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Messenger The time has come to abolish university examinations. But in the case of exams that assumption would be right. You sit down in a room for two or three hours and answer questions from memory. So why have universities, by and large, chosen to retain them?
The case for examinations People deploy a number of arguments in defence of examinations: These reasons have varying degrees of merit but none of them, in themselves, provide a complete defence of the examination system.
As the content of degrees has remained relatively stable during that time I assume that degrees have not got easier but that it is easier to do well — and maybe the students simply work harder and do better. But the improvement is really down to offering students alternatives to examinations.
When tested in other ways students get better marks. I am not sure why any teacher would want to do that. Highlighting that exams can ensure a common professional standard has some merit, but what is a university for if it is simply delivering the requirements of a third party?
The case that exams save us from academic malpractice has most merit, albeit as a counsel of despair. And is the problem of plagiarism really as big as people fear? Most experienced university lecturers would agree that there seems to be more plagiarism around than there used to be.
Whether this is because of improved detection via software like Turnitin or more malpractice is hard to tell, probably a bit of both. A different era We have to remember that students today face different pressures to those of previous generations.
They are entering a mass higher education system designed for an educated citizenship not an elite system for a small number of professionals, managers and intellectuals.
Their schooling is different. One symptom of this blurring is different attitudes to the idea of originality. OK, I know this looks like post-modern ideology but nothing could be further from the truth: Can they guarantee standards without grade inflation?
Can they encourage good study habits without using examinations as a policeman? They can and do. Many parts of many universities already assess imaginatively and creatively and the world has not come to a standstill.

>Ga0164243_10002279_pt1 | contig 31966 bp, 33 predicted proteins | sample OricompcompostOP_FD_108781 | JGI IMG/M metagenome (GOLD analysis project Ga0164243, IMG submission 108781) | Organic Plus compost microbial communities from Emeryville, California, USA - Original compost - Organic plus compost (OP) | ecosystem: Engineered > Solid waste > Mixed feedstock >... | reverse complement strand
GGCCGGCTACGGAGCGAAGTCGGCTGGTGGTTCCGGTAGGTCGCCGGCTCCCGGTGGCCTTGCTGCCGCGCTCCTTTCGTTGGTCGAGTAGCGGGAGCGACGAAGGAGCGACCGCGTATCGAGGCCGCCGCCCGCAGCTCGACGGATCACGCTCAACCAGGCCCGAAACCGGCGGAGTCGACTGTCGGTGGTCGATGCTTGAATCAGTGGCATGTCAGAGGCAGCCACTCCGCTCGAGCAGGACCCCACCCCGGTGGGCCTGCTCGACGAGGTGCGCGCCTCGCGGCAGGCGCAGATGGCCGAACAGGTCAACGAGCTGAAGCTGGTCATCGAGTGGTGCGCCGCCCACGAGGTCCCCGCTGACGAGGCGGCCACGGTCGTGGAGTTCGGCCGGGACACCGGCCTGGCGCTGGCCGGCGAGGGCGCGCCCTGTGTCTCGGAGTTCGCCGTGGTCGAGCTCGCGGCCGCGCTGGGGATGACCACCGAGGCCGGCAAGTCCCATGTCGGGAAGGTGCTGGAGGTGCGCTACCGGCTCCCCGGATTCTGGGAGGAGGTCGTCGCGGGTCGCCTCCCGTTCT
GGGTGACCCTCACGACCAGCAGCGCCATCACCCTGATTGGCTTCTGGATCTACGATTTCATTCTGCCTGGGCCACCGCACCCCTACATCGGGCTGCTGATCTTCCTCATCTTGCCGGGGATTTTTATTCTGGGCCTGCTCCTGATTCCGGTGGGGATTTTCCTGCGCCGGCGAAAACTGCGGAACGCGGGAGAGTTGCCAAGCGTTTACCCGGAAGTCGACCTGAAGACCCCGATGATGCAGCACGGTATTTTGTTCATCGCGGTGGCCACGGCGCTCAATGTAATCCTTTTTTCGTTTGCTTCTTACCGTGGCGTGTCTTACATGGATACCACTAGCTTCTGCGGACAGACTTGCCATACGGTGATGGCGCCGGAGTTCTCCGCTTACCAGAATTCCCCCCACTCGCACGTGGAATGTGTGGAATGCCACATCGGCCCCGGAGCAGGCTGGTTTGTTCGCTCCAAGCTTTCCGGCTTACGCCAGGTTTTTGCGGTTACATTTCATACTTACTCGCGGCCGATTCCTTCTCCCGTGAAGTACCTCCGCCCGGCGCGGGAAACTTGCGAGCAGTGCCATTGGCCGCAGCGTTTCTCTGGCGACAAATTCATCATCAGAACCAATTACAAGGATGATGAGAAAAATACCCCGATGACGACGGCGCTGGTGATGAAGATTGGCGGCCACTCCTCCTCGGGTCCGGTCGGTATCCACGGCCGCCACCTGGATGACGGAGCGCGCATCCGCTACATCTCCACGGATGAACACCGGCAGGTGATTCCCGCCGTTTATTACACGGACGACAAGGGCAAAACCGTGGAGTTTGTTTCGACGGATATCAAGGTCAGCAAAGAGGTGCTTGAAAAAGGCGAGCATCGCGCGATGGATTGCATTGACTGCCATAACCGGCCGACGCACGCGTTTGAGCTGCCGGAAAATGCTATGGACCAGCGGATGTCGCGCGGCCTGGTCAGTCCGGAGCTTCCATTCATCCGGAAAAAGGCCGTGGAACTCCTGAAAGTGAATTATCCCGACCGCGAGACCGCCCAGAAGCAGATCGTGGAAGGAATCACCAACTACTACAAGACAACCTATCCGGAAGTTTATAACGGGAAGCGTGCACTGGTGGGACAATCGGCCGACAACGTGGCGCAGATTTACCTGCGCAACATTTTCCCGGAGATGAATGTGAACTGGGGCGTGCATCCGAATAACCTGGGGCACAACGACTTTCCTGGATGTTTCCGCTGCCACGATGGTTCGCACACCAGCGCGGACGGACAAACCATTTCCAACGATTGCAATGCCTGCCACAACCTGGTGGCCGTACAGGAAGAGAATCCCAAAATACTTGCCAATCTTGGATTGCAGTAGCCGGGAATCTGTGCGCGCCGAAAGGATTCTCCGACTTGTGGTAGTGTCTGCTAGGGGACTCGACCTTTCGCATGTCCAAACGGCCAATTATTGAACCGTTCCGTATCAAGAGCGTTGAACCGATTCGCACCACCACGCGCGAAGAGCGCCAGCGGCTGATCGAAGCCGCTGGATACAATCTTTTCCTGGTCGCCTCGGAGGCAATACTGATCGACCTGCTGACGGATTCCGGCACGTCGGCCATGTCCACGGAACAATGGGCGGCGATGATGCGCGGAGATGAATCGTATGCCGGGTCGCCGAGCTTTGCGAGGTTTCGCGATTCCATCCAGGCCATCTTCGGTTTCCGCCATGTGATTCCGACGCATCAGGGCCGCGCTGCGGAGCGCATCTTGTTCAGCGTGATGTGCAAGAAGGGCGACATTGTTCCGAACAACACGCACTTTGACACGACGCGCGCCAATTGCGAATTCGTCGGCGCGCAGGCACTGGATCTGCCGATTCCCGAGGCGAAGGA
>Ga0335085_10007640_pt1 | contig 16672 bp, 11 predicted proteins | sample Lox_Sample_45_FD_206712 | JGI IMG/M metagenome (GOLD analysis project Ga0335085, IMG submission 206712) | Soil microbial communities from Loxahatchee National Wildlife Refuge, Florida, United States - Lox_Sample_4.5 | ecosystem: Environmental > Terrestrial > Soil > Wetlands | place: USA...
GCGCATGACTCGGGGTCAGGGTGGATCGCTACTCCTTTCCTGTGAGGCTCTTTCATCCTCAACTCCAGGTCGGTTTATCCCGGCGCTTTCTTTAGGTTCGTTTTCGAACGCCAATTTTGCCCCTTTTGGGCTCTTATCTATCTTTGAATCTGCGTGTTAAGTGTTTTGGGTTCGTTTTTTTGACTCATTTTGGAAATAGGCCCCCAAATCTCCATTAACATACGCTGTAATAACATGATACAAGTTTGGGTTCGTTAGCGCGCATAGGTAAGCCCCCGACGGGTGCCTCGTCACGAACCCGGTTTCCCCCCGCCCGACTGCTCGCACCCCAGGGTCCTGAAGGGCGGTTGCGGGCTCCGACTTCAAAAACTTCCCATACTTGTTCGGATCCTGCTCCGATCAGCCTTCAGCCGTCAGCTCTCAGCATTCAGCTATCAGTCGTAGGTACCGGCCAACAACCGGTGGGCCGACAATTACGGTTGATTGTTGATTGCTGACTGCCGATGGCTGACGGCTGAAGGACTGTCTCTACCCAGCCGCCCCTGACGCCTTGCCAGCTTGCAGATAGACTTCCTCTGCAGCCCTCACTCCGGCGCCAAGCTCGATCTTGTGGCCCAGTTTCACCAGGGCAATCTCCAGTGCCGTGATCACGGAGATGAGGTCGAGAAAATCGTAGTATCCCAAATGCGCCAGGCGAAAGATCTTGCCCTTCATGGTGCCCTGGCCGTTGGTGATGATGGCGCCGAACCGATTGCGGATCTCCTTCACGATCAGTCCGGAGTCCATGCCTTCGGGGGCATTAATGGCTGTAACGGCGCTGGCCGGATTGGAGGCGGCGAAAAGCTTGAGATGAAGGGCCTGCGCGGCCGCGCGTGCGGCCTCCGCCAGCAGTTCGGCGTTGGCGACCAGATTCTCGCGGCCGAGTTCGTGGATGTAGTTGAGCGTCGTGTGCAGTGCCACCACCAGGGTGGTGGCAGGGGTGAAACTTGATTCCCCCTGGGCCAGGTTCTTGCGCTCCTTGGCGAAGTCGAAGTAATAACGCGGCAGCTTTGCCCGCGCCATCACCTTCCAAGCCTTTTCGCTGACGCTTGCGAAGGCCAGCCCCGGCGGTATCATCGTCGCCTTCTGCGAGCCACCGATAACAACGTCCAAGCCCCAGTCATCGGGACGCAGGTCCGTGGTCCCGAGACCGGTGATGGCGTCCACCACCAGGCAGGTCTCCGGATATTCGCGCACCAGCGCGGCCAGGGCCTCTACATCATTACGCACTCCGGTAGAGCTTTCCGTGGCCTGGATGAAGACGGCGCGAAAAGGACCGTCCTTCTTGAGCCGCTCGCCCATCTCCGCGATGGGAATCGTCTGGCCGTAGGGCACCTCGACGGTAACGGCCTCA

Much of our academic culture is driven by an anxiety-based conservatism. Students are not like academics: We should celebrate this difference not fear it or try to compensate for it.
Students coming to university give us a great gift of trust: Scrapping examinations is just one step towards that. Should universities abolish exams? Leave your comments below.Should We Abolish Homework. Should Homework be Abolished There are many debates on whether homework is beneficial or not.
More and more students are spending a lot of out of school time on huge amounts of homework. This overload of homework is putting pressure on the students, along with their parents.
The debate for the abolition of the common entrance exam in Saint Lucia on the basis of some of the above mentioned factors has been ongoing and many educators believe that continuous assessment is the way to go, in replacing the one stop shop exam.
Should Public Exams Be Abolished in Hong Kong? Should Public Exams Be Abolished In Hong Kong? Public examinations play an important role in a student‘s life, especially in Hong Kong. Nowadays, there is no other ways to promote into university in Hong Kong unless passing the examination.
It’s a way to test your ability to discipline & perform under pressure / restricted conditions. During exam, you need to finish at a given time, to follow rules & regulations etc. it’s a way to know your standing among your friends/cohort.
On 1 April the Ministry of Education was reorganised as the Department of Education and Science (DES), and Quintin Hogg (formerly Viscount Hailsham) became the first Secretary of State for Education and Science, holding the post for just six months until the general election of October Entry exams for would-be Greek university students have been controversially abolished in favour of the combined grades of the last two classes in secondary school, writes Makki Marseilles.